So far in this mini series, we have covered Question-by-Question Difficulty and Individual Question Difficulty. These have largely covered the individual questions within a section on Logical Reasoning on the LSAT. In this post, I am focusing my efforts to discuss overall difficulty in the LR section. Following that, I’ll address how that figures into the creation of an LSAT.
Overall Difficulty by the Numbers
For this, we are using the statistics cited in my previous posts. From there, we have a composite of the overall average difficulty of each section from the four tests under discussion.
Thus, although the typical section does vary in overall difficulty, the average hovers around level 3 (medium difficulty). Furthermore, when a section is unusually easy or hard, the other section offsets the difficulty and acts as a counterbalance. For an example, refer to the February 1999 section numbers above. That test is a perfect demonstration of how section difficulty is balanced.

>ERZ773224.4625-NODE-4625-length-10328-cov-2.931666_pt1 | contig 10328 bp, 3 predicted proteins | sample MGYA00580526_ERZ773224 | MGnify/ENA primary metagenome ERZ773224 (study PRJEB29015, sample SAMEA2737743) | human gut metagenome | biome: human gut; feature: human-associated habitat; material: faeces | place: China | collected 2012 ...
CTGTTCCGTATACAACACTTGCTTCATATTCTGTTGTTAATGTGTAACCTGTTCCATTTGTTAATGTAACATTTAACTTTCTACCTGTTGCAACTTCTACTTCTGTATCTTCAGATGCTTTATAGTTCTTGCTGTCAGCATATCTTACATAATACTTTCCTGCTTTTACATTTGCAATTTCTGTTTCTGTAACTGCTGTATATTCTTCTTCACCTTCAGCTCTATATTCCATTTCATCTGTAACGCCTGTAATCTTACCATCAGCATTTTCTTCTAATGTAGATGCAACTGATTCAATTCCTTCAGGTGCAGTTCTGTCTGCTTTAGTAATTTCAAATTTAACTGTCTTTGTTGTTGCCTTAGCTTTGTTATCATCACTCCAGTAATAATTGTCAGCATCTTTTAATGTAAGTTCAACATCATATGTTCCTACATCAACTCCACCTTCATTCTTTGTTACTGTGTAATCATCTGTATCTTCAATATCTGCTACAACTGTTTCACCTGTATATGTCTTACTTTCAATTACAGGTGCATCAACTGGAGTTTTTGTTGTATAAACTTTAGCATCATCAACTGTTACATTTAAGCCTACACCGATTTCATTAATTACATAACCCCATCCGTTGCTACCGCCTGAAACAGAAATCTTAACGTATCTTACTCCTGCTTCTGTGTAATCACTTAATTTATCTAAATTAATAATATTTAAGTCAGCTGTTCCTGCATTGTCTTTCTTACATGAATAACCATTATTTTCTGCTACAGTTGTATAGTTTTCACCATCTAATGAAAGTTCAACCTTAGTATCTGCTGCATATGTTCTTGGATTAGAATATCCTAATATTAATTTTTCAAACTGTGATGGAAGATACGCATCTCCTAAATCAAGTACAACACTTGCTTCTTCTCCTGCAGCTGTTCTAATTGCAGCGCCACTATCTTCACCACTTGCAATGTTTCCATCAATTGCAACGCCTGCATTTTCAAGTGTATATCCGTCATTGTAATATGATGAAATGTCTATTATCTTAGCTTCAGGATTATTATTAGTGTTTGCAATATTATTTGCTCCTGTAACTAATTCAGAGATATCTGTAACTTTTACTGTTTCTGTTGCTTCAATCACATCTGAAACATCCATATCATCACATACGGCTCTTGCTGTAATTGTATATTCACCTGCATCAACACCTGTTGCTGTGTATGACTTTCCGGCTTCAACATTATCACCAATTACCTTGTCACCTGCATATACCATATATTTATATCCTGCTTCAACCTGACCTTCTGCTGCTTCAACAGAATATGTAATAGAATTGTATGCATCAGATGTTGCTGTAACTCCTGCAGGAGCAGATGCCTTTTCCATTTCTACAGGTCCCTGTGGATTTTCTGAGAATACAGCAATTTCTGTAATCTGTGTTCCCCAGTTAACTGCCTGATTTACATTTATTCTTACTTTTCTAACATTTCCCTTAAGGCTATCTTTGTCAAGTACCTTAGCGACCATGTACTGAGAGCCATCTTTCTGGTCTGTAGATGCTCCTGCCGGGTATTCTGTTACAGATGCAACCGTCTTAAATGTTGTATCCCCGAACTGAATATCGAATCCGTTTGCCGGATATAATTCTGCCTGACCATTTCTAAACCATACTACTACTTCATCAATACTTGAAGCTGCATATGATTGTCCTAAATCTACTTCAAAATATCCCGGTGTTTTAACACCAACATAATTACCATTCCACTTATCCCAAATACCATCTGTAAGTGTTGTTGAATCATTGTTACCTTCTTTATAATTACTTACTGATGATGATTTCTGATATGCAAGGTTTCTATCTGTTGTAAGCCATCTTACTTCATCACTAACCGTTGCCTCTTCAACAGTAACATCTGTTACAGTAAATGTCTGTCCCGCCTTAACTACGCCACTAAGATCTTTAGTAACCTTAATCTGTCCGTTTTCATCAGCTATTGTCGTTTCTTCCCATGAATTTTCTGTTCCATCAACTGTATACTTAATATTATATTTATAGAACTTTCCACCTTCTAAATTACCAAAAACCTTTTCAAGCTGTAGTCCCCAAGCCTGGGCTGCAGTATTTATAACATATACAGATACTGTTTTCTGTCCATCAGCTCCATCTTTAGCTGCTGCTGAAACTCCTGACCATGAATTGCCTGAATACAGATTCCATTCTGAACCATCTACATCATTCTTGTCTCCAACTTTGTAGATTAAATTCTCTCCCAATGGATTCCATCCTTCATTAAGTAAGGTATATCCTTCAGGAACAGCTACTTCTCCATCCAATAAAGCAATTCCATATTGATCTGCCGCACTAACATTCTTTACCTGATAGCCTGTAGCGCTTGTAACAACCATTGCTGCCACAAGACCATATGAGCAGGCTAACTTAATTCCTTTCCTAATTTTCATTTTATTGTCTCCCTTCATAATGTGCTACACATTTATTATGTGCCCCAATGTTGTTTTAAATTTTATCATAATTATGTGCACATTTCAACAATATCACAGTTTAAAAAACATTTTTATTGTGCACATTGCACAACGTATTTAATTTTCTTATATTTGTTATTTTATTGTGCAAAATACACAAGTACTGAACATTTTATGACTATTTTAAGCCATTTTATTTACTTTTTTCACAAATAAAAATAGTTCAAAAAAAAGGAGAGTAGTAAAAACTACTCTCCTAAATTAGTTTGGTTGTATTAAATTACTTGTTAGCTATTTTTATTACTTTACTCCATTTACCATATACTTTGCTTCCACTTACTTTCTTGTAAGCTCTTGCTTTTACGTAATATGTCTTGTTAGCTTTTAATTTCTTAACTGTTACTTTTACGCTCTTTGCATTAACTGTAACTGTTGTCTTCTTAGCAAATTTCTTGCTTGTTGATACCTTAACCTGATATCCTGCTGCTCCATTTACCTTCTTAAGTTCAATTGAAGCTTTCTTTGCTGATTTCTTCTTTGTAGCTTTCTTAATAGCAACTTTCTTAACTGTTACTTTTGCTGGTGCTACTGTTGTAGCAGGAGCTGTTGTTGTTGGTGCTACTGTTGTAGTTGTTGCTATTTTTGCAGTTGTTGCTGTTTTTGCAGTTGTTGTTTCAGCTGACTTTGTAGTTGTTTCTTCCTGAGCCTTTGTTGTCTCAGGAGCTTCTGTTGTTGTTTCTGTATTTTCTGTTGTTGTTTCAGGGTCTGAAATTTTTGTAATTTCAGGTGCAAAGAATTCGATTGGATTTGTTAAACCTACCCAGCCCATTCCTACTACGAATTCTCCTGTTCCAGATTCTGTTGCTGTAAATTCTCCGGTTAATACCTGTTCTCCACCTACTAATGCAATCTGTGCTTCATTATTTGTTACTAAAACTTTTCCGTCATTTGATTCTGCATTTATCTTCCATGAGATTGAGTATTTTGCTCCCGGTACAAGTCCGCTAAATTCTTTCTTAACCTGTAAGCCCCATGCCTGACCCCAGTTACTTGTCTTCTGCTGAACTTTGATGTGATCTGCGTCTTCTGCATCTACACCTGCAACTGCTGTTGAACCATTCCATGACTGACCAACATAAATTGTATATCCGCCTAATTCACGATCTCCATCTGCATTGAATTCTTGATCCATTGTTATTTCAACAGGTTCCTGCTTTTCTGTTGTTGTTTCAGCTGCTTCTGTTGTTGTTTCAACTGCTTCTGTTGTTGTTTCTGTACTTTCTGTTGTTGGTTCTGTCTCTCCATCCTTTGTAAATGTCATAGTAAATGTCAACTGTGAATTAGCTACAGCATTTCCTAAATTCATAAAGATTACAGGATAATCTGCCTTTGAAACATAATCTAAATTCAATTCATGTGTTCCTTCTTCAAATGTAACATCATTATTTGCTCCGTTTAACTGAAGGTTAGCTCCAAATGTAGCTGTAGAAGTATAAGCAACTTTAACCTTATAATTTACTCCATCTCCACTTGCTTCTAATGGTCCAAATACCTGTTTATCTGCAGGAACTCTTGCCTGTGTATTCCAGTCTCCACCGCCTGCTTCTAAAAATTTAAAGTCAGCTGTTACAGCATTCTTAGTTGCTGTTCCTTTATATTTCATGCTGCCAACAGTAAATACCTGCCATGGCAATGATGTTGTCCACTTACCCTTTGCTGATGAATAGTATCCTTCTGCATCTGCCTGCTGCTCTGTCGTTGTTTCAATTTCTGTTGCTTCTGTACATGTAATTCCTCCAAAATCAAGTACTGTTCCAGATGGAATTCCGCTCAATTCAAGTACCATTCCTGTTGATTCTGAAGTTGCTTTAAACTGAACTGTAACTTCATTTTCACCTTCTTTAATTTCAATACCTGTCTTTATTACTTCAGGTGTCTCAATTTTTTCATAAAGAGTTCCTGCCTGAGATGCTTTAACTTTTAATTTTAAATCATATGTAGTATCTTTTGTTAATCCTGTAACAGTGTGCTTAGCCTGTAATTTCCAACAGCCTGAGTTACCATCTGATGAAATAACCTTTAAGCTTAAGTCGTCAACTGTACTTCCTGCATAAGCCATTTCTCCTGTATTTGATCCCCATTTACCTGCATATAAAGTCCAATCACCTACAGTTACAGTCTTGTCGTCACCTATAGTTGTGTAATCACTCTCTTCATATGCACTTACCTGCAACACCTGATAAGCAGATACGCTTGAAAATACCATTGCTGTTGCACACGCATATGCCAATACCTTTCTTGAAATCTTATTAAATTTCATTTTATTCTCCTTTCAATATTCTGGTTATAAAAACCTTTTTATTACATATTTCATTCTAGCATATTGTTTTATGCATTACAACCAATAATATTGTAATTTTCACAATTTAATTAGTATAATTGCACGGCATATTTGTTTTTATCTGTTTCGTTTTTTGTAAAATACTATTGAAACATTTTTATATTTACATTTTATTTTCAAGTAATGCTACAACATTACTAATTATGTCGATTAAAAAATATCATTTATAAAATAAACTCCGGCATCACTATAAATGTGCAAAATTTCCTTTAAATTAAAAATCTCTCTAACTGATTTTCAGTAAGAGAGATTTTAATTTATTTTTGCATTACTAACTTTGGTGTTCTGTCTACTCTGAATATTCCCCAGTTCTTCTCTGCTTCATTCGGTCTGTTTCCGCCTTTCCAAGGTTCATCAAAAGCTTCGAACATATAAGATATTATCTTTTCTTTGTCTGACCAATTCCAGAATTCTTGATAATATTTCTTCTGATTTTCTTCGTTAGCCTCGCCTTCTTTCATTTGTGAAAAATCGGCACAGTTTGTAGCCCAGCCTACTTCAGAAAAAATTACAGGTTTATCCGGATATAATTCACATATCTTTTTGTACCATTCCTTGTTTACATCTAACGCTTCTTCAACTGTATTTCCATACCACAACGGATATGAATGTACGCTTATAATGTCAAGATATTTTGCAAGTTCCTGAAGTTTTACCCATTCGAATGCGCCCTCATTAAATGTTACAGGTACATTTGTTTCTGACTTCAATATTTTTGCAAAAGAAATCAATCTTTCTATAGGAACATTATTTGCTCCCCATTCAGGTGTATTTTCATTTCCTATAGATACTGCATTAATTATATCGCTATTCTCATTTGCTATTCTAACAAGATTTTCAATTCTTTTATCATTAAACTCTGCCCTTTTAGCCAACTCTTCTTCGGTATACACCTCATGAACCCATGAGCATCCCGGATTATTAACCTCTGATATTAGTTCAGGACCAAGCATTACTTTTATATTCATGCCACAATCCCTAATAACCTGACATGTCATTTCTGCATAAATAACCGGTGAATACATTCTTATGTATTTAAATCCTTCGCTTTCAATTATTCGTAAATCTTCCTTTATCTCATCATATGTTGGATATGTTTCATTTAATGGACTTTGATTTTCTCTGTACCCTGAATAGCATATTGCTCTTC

Overall, this is not surprising. The makers of the LSAT scale each test to an overall level of difficulty. It does not work on individual section level of difficulty. So, on individual LSATs, some sections are harder than others. But, when compiled, they match the same overall level of difficulty from test to test. Or, at least, that’s the goal of the test makers. With that being said, it is inevitable that there will be variances in overall difficulty. They use the scoring scale to adjust the picture so the final results are the same from test to test.
So What Does This Mean?
Here’s what you should take away from this information. If you encounter an especially difficult section on the LSAT, you’ll likely encounter a relatively easier one elsewhere. Thus, do not get discouraged if you run into a troublesome patch on the LSAT! Chances are an easier section will be around the corner.